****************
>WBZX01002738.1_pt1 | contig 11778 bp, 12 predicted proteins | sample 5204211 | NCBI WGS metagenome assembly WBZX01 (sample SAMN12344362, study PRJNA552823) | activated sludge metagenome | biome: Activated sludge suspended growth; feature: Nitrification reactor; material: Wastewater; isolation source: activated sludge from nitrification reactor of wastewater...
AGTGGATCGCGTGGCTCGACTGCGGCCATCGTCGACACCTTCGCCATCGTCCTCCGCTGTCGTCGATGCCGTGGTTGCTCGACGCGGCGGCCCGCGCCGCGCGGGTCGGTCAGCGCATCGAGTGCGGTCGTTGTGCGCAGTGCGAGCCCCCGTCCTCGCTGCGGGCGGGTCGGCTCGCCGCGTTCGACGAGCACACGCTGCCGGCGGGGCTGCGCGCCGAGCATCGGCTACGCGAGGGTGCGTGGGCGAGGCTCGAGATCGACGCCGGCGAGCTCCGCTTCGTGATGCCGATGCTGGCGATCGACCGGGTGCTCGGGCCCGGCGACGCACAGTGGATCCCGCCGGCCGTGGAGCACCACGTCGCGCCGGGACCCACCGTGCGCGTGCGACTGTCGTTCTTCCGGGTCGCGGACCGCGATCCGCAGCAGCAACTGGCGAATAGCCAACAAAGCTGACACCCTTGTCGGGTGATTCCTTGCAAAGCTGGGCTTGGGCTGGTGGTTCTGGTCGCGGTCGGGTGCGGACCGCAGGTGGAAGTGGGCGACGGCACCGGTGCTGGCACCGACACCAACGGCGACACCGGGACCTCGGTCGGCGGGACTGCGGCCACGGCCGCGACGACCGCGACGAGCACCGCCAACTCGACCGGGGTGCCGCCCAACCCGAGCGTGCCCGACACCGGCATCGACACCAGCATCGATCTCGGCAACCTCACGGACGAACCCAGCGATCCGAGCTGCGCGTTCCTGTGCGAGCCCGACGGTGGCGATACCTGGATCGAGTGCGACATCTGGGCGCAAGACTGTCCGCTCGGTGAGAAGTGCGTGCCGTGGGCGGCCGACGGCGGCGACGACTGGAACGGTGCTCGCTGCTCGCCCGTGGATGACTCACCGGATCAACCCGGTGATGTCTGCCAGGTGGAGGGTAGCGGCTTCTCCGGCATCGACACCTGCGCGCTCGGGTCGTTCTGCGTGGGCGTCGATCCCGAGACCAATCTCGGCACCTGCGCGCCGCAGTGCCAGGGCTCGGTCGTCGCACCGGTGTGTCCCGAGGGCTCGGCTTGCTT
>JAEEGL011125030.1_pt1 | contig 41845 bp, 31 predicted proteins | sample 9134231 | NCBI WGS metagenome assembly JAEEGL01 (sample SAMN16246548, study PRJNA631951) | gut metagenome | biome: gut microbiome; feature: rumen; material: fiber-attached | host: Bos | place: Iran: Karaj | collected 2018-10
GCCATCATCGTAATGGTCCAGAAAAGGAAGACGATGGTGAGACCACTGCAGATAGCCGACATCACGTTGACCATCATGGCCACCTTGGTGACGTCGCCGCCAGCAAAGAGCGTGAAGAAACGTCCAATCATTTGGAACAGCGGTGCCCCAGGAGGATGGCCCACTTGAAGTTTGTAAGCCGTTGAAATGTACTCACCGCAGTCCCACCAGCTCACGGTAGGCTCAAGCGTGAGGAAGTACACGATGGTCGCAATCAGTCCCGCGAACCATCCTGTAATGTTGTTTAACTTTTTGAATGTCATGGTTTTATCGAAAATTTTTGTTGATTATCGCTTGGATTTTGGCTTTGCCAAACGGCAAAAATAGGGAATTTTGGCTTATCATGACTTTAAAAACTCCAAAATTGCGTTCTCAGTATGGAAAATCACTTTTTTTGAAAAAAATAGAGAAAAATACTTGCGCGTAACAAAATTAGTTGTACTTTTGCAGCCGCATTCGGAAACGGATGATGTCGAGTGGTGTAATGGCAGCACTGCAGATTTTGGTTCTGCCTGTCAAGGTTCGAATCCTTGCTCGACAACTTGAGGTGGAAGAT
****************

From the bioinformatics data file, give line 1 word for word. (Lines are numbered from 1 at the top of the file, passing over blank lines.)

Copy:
>WBZX01002738.1_pt1 | contig 11778 bp, 12 predicted proteins | sample 5204211 | NCBI WGS metagenome assembly WBZX01 (sample SAMN12344362, study PRJNA552823) | activated sludge metagenome | biome: Activated sludge suspended growth; feature: Nitrification reactor; material: Wastewater; isolation source: activated sludge from nitrification reactor of wastewater...